Senator Wiener Introduces Legislation to Strengthen, Extend the Success of Housing Streamlining Law SB 35

February 13, 2023

SACRAMENTO – Senator Scott Wiener (D-San Francisco) introduced Senate Bill 423, legislation to extend and strengthen existing law streamlining and accelerating housing permits in areas that underperform their housing targets. SB 423 removes the sunset on SB 35 (Wiener, 2017), which is set to expire at the end of 2025. It also expands that law’s ability to deliver mixed-income housing developments and broadly benefit construction workers through changes to SB 35’s labor provisions.

“California needs millions of new homes, and we must give cities and builders every tool to make those homes a reality,” said Senator Wiener. “SB 35 is expediting the approval of many new homes — particularly those affordable to lower income and working class residents. In its first 4 years, SB 35 streamlined approvals for about 12,000 new homes, nearly 75% of which are below market rate. Another 6,000 homes are in the SB 35 pipeline. In San Francisco alone, about 3,000 new homes have been approved or created under SB 35’s streamlining process. Equally important, we’re seeing an acceleration of SB 35’s use. We need to build on this progress by ensuring SB 35 doesn’t expire and by strengthening its ability to deliver mixed-income housing.”

Under the state’s existing RHNA process, municipalities across California have committed to building a total of 2.5 million new homes in the next 8 years.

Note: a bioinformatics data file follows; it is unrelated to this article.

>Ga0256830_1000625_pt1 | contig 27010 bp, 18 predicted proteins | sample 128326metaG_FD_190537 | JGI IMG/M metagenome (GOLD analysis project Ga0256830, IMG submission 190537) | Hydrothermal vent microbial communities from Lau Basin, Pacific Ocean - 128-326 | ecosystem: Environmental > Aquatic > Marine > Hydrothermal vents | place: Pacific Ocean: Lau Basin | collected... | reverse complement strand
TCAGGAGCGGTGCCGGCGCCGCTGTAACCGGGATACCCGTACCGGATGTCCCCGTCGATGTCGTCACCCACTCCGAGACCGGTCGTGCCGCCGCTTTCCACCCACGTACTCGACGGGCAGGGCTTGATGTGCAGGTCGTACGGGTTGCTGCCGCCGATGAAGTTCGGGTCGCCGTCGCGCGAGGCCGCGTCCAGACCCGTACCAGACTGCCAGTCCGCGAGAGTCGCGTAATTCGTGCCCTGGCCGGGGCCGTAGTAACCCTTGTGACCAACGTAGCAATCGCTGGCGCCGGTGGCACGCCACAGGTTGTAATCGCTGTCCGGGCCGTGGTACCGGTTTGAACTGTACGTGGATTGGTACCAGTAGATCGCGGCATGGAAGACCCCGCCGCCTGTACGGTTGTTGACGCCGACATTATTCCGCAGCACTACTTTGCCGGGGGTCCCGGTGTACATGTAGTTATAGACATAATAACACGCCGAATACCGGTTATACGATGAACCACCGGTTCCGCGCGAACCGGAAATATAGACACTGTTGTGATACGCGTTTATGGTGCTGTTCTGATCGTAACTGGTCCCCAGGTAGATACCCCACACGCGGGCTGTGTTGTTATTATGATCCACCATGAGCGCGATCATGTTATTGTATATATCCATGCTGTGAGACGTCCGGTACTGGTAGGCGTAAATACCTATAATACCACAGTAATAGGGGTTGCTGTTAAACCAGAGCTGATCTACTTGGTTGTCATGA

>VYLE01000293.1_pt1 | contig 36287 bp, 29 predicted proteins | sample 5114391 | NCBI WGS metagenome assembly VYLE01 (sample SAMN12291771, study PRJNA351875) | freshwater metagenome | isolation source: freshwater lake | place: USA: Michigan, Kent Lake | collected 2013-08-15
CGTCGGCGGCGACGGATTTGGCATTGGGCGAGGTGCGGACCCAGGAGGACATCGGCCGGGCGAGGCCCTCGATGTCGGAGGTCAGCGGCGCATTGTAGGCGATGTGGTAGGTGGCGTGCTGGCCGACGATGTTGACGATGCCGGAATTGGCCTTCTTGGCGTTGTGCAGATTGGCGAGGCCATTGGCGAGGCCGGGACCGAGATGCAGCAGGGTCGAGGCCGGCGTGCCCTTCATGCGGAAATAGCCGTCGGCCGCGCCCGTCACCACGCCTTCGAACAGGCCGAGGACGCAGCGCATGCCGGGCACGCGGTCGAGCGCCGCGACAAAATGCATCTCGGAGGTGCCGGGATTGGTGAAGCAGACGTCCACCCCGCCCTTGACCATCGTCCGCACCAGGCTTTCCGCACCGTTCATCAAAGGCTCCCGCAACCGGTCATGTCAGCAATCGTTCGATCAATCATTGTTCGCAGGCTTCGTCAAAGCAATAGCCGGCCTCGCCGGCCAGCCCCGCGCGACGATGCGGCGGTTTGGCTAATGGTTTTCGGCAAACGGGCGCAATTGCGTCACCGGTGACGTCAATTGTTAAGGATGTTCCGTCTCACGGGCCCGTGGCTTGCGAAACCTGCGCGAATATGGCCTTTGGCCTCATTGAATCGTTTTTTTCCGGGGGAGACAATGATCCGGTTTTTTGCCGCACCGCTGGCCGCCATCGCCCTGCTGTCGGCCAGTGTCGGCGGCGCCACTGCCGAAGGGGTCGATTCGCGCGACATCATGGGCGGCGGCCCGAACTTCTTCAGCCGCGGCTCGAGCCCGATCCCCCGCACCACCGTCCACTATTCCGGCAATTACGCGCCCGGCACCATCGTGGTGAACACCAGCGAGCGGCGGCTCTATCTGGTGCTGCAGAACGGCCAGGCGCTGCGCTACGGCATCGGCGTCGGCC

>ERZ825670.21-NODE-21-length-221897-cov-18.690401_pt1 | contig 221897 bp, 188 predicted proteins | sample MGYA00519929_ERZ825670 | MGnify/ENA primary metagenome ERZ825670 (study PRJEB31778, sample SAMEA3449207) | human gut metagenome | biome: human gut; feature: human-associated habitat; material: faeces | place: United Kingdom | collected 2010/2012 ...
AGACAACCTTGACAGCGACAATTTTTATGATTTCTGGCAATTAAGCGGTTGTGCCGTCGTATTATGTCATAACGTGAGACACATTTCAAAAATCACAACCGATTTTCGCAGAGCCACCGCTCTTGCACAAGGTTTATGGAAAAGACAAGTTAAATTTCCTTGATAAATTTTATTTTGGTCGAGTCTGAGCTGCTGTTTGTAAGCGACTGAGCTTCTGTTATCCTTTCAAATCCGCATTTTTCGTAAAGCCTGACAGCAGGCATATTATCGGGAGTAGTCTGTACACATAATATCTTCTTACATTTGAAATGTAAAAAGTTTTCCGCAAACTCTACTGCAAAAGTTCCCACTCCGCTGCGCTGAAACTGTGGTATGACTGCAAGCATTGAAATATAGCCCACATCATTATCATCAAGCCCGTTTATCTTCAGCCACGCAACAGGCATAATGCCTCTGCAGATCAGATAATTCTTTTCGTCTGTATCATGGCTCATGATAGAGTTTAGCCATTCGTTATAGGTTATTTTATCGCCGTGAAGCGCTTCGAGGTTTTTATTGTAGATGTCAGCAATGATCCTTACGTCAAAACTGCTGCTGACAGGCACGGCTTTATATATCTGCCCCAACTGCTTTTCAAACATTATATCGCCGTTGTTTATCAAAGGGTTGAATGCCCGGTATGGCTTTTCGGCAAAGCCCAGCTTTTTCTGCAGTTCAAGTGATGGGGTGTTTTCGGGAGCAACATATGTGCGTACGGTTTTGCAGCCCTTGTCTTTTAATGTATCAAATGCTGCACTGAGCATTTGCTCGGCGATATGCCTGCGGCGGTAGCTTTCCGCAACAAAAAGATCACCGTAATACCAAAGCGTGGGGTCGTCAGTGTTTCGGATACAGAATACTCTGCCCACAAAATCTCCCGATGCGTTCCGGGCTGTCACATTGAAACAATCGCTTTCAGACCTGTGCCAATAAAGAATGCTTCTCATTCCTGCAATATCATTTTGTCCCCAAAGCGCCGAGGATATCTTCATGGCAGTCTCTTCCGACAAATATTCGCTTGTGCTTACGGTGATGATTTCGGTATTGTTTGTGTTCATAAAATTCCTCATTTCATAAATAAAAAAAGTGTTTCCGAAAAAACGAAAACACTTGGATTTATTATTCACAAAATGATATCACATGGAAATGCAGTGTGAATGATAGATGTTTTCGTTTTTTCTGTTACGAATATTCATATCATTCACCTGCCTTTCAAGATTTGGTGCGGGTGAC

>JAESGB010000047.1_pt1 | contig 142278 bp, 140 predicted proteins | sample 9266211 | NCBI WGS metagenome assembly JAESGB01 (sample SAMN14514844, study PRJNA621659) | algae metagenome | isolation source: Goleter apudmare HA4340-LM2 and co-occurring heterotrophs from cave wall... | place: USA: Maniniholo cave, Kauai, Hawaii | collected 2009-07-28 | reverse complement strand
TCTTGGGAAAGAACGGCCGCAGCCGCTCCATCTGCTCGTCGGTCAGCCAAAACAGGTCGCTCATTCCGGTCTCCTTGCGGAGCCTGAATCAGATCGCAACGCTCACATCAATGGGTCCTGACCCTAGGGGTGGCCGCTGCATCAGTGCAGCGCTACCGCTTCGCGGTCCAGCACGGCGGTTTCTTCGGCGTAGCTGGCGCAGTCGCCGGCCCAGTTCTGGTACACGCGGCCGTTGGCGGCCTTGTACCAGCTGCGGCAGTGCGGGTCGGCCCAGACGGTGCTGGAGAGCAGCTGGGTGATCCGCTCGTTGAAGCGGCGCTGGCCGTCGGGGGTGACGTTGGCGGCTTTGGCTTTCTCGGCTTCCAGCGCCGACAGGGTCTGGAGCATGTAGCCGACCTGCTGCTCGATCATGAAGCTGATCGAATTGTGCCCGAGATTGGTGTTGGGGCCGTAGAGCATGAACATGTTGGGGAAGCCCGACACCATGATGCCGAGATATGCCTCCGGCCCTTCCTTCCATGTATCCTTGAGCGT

SB 35, authored by Senator Wiener, was signed into law in 2017 and took effect January 1st, 2018. Preliminary data from UC Berkeley’s Terner Center found that in the first four years the bill was in effect (through the end of 2021, the last year for which data is available), 18,000 units of housing were proposed using SB 35 (data for 2022 is not yet available and is likely significant). Of those homes, 13,000, or nearly three-fourths, are affordable to those earning below 80% of the area median income (AMI). More than 11,000 units had been approved by the end of 2021. 

In San Francisco, nearly 2,000 units, of which 93% were affordable, have been added under SB 35, according to the San Francisco Planning Department. More than 1,000 more homes are in the San Francisco SB 35 pipeline.

“SB 35 is an essential tool for streamlining housing in California,” said Mayor London Breed. “It has helped San Francisco build affordable housing projects quickly in neighborhoods across the City, and more importantly, it has helped us to create safe homes for people who need them. I want to thank Senator Wiener for his leadership in working to keep SB 35 in place, and for continuing to fight for important housing laws that will help San Francisco do the work necessary to meet its bold housing goals.” 

SB 35 works by granting streamlined approval (also known as ministerial approval) to certain housing projects proposed in areas that are out of compliance with the state’s housing planning process, RHNA. These projects are granted ministerial review, which means that CEQA does not apply and cities are prohibited from applying discretionary processes. For projects that are covered by SB 35, permits must be issued in 3-6 months, depending on the size of the project. To qualify for SB 35, projects must be:

  • Multi-family (at least 2 units)
  • Located on an infill site
  • Comply with objective zoning and design standards, 
  • Meet minimum affordability requirements, and 
  • Meet other locational and demolition restrictions.